In the third release comprising part of the package of proposed rules and forms related to broker-dealers’ and investment advisers’ standards of conduct, the Securities and Exchange Commission (the SEC or the “Commission”) proposed a new disclosure document to be used by registered broker-dealers, registered investment advisers, and dual registrants. The new client relationship summary, or “Form CRS,” would provide certain basic disclosures to retail investors at the account opening stage. Form CRS would be an additive disclosure; it is not designed to replace existing disclosures provided to clients or potential clients, or filings made with the Commission. It would be supplemented by disclosures, made on a periodic basis or at the point-of-sale, as might be required to ensure that retail investors are fully informed of material conflicts of interest and other relevant information.
Form CRS is designed to inform retail investors–that is, natural persons regardless of net worth and trusts benefitting natural persons–about a firm’s relationships and the services it offers, the standard of conduct to which it is subject, fees and costs associated with its services, conflicts of interest related to such services, and whether the firm and its financial professionals currently have reportable legal or disciplinary events. According to the SEC, there are benefits of preserving investor choice among brokerage services and advisory services, and the disclosure in Form CRS should preserve such choice by helping investors understand the key differences among investment firms and professionals.
In short, according to a recent speech by Dalia Blass, director of the SEC’s Division of Investment Management, the staff’s intent in developing proposed Form CRS was to help investors “understand what type of investment professional they are dealing with, how they differ, and why it matters.”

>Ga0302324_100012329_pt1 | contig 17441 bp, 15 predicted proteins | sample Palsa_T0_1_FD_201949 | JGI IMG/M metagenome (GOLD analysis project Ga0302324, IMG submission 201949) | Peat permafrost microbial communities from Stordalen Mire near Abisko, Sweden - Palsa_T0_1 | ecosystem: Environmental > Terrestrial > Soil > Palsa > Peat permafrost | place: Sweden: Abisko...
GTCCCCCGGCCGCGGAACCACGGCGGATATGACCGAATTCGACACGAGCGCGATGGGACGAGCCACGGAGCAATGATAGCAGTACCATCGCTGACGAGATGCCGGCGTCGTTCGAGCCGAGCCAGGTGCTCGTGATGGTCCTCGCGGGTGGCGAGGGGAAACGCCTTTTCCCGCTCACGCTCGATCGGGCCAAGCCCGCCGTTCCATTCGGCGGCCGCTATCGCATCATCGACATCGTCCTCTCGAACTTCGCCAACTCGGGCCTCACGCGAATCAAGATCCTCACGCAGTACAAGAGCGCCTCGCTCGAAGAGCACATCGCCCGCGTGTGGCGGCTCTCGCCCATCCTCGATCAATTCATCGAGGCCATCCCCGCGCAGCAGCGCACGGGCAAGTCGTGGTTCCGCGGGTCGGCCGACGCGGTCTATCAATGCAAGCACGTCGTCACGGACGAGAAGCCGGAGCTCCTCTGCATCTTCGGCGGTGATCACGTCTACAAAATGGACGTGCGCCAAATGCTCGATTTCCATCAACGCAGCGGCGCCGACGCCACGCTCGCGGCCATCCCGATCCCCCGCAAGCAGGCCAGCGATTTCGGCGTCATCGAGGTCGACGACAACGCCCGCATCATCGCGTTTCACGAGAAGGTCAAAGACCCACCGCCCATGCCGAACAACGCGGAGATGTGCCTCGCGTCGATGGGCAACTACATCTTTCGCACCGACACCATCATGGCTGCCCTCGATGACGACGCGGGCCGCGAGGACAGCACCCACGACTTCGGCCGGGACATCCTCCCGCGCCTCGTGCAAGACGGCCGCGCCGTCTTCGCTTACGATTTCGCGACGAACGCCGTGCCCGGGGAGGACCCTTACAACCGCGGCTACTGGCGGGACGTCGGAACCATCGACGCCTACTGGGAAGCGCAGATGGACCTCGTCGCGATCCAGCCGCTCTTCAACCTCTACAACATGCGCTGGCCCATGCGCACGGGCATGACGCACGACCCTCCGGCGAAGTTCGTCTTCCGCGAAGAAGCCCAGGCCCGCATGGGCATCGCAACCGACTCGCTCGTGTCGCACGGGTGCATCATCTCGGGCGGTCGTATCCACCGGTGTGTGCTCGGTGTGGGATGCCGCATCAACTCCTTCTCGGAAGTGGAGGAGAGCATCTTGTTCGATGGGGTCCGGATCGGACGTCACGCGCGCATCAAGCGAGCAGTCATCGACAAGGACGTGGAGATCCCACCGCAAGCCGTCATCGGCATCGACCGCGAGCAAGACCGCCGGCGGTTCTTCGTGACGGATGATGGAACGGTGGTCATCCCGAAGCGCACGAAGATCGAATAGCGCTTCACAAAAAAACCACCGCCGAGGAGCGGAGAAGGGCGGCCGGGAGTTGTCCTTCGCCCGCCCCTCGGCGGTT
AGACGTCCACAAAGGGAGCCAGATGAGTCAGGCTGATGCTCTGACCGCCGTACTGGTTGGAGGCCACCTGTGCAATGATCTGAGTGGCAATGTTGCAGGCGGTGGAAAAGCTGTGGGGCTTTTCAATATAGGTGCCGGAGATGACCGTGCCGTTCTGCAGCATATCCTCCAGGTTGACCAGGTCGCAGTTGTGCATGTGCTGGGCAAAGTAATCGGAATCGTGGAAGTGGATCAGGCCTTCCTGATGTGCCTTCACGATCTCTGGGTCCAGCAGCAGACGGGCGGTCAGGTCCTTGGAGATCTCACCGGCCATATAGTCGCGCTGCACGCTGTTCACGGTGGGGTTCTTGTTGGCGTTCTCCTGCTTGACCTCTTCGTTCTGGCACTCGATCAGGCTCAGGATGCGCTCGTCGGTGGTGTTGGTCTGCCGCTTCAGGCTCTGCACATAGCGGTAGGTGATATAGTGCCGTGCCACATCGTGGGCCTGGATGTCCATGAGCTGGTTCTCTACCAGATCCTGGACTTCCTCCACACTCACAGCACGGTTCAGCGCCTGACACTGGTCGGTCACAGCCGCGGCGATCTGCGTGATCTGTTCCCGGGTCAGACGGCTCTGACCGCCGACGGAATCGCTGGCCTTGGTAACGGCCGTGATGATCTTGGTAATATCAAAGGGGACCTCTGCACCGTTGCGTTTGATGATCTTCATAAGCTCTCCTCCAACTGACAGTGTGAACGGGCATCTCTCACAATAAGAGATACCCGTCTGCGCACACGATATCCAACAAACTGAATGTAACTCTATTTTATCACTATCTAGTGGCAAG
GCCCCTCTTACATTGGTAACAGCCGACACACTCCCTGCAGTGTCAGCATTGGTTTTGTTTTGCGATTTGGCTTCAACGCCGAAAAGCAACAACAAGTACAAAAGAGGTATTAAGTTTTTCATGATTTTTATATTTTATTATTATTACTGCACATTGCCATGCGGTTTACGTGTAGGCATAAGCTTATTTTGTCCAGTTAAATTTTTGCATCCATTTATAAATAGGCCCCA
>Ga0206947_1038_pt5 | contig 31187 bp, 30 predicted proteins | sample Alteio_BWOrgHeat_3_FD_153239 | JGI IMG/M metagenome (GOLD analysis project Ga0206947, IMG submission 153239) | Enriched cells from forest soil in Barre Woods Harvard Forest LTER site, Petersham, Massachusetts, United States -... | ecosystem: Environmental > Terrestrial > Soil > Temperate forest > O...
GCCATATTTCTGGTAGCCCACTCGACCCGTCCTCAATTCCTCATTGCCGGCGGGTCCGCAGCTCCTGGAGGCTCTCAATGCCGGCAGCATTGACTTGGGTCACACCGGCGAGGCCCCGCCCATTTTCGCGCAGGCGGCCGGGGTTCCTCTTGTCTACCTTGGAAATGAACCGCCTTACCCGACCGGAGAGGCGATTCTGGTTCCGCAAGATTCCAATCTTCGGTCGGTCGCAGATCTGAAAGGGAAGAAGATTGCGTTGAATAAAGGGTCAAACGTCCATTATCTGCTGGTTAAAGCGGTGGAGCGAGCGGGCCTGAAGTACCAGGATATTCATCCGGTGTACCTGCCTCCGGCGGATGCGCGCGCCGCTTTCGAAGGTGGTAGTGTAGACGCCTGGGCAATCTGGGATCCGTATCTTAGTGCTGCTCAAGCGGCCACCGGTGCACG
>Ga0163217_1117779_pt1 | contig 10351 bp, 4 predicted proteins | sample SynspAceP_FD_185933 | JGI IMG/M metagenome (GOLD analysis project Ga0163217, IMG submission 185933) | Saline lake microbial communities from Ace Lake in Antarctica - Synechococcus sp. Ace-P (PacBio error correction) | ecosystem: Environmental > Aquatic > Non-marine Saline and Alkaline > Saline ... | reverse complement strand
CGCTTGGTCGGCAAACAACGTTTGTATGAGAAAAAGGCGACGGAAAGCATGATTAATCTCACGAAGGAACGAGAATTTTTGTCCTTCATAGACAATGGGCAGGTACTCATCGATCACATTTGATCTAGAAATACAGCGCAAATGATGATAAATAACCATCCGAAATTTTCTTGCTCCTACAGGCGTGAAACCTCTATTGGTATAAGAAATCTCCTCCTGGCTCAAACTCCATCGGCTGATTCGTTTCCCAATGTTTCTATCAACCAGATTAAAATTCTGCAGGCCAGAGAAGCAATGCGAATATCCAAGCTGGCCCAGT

Proposed Form CRS
Proposed Form CRS complements the SEC’s recent proposal of a new standard of conduct for registered broker-dealers when dealing with retail investors and its recent interpretive guidance regarding the investment adviser standard of care. While proposed Regulation Best Interest would heighten the standard of conduct applicable to broker-dealers, that standard would still differ from the fiduciary standard applicable to registered investment advisers. Form CRS, according to the SEC, “would help an investor better understand these differences” in a “reasonably concise” format.
Form CRS would be limited to no more than four pages (or the electronic equivalent). In certain sections, prescribed wording would be required, and the use of certain information, such as performance data, would be prohibited. The Commission contemplates, however, that the brief disclosure will “facilitate a layered approach to disclosure” that would, among other things, require Form CRS to include references and links (in electronic format) to other disclosures including, among others, an investment adviser’s Form ADV filed with the SEC or the account opening agreement for a broker-dealer.
Form CRS itself would include only eight sections covering prescribed information in a stylized format: